How Aero is too Aero?

Dropping your torso may help you slice through the air, but at some point you pay the price in power. Here’s how to find your aero sweet spot.

Bicycling |

Dropping your torso may help you slice through the air, but at some point you pay the price in power. Here’s how to find your aero sweet spot.

Photograph by James Startt
Photograph by James Startt

Aero is everything…until it’s not. On a flat road, aerodynamic drag is your biggest obstacle. You use about 80 per cent of your power output to overcome wind resistance when you’re hammering down the road. Using aerobars and dropping your torso toward your top tube shrinks your frontal surface area, making it easier to slip through the wind and go faster. But as a new study points out, there’s a point of diminishing returns, because it’s harder to take full deep breaths and to push the pedals to produce maximum power when you’re all hunched over.

To show how dramatic an impact extreme aero positions can have on power output, a team of British researchers had 19 trained cyclists perform a series of power tests, starting at a 24-degree torso angle and dropping incrementally to zero (or as close as possible; not everyone could get that low). Every performance parameter tested, including efficiency, heart rate, cadence, V02 max, and peak power output worsened as the torso angle dropped. Power output fell 14 per cent—51 watts—from the highest position to the lowest. Of course, the cyclists’ frontal area was also reduced (by up to 14 per cent) as they got lower. So the riders would be more aero in real-world conditions. However, the researchers concluded the lowest position hindered performance so much that it should be avoided even by trained competitive cyclists. For the other positions, it’s a trade-off between how many watts you lose to impaired performance versus how many you gain in aerodynamic advantage.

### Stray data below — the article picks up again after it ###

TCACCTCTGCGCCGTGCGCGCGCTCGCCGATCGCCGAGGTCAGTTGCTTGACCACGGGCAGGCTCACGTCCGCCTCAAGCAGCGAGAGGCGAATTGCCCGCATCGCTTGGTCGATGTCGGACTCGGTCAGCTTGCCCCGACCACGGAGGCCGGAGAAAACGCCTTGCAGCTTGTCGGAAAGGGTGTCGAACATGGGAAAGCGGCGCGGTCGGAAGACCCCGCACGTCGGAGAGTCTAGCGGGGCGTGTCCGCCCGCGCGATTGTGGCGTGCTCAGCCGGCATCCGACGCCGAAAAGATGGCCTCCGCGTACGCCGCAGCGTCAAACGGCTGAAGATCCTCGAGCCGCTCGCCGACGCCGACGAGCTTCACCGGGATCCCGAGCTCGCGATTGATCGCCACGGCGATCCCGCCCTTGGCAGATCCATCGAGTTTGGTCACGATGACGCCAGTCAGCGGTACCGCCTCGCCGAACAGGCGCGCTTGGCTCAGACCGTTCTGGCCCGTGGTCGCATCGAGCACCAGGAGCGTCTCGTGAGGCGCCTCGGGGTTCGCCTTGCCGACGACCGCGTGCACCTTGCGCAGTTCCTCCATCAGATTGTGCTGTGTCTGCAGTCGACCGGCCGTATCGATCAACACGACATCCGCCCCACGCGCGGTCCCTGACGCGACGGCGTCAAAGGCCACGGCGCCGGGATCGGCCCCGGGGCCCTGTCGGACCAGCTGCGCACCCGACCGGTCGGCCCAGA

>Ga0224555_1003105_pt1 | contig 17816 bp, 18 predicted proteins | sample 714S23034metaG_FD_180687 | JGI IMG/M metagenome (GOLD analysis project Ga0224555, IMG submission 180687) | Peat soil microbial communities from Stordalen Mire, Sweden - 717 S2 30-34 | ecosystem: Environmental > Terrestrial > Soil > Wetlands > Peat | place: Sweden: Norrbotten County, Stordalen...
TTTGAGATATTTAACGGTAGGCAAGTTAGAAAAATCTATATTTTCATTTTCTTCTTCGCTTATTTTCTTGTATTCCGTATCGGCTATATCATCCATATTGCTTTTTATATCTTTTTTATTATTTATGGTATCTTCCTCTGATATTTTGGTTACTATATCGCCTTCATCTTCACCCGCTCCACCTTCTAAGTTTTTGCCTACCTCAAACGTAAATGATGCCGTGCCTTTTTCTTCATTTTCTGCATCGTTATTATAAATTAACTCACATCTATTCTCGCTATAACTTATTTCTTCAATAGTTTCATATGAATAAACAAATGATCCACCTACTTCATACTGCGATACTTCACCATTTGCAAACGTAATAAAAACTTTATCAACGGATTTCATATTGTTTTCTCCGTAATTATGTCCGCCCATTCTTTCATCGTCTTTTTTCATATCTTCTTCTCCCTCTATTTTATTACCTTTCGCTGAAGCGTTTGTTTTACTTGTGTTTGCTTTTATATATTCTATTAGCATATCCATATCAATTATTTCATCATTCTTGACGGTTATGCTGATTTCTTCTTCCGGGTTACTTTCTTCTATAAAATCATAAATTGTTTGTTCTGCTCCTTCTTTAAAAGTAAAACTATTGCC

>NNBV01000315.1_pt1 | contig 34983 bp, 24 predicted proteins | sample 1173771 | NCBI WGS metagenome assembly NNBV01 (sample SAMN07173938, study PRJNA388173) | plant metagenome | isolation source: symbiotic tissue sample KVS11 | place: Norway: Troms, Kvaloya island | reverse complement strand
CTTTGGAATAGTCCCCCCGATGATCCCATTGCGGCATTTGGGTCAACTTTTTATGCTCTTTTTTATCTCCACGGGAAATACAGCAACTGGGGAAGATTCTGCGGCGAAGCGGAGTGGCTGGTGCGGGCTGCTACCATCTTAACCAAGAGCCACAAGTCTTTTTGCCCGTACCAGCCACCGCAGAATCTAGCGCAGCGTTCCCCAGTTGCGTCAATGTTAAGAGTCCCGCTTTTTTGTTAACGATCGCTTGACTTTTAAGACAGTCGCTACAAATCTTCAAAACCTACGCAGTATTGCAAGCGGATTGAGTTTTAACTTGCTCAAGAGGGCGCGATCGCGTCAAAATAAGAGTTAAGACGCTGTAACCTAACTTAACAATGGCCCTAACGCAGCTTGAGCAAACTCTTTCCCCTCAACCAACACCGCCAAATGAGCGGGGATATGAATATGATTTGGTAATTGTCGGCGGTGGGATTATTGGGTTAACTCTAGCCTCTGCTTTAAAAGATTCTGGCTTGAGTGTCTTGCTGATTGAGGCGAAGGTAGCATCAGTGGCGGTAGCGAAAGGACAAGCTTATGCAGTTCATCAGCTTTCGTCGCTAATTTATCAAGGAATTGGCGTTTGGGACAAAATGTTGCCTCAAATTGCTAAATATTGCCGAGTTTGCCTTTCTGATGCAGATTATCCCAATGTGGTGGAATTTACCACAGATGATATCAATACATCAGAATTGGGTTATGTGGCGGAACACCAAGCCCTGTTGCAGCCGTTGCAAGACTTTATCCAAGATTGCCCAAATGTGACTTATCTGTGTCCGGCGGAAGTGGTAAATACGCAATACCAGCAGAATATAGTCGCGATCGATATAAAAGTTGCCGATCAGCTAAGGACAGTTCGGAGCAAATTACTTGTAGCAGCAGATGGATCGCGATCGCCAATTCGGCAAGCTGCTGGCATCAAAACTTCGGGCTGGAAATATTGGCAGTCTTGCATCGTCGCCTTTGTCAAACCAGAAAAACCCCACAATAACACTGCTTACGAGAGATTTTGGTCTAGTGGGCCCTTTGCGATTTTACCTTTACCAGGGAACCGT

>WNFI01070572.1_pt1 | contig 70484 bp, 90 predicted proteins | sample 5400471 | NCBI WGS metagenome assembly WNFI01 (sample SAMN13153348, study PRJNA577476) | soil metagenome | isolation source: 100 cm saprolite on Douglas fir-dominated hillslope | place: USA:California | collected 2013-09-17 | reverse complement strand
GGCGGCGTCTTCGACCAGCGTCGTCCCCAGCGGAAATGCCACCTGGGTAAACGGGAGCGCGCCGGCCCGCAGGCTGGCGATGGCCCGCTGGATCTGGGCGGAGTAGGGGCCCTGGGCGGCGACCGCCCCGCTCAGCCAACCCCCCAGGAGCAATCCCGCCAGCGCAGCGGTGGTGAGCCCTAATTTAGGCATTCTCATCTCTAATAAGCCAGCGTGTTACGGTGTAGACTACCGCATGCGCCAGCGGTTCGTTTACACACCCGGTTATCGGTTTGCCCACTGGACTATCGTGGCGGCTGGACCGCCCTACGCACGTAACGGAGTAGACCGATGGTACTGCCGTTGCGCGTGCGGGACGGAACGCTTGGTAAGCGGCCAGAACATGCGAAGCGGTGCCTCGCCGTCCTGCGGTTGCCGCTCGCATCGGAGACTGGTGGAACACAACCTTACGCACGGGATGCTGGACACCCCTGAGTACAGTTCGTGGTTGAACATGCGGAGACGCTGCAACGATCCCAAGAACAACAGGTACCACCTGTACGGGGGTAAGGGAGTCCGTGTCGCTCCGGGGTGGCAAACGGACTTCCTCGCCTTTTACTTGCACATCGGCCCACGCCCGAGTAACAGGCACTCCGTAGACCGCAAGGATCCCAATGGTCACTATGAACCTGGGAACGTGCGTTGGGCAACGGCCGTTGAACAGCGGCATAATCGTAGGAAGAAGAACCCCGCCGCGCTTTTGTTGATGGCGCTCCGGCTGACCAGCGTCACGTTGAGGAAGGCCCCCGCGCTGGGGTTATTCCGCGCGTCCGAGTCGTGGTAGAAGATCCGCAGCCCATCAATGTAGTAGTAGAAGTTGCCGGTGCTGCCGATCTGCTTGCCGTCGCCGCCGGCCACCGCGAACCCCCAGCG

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“It’s pretty easy to test for yourself with a power meter,” says power-training guru Hunter Allen of Peaks Coaching Group. “But you can also test it by simply using speed and RPE [rating of perceived exertion].” Here’s what he recommends:

Establish a baseline. Find a nice flat section of road that you can ride uninterrupted. Cover up your computer so you can’t see your numbers. Then, using your normal position, do two out-and-back runs at an RPE of 6 on a 1 to 10 scale, with 10 being as hard as you can go. Check and record your average speed.

Test yourself. Lower your torso a few degrees. Again, without looking at your numbers, repeat the course at the same RPE. Check and record your average speed. Repeat the test (without wearing yourself out) in incrementally lower positions until your average speed slows down.

Stretch and train. Keep your position right at that breaking point for three weeks, riding at least three times a week, including one long ride on the weekend. During this time, stretch your hamstrings, glutes, calves, quads, and hip flexors daily.

Retest. After three weeks, go back out and retest yourself to see if you can now ride faster in that position. If yes, lower a bit more and see if you can go faster even lower. If not, bump your position back up to where you clocked your fastest average speed.

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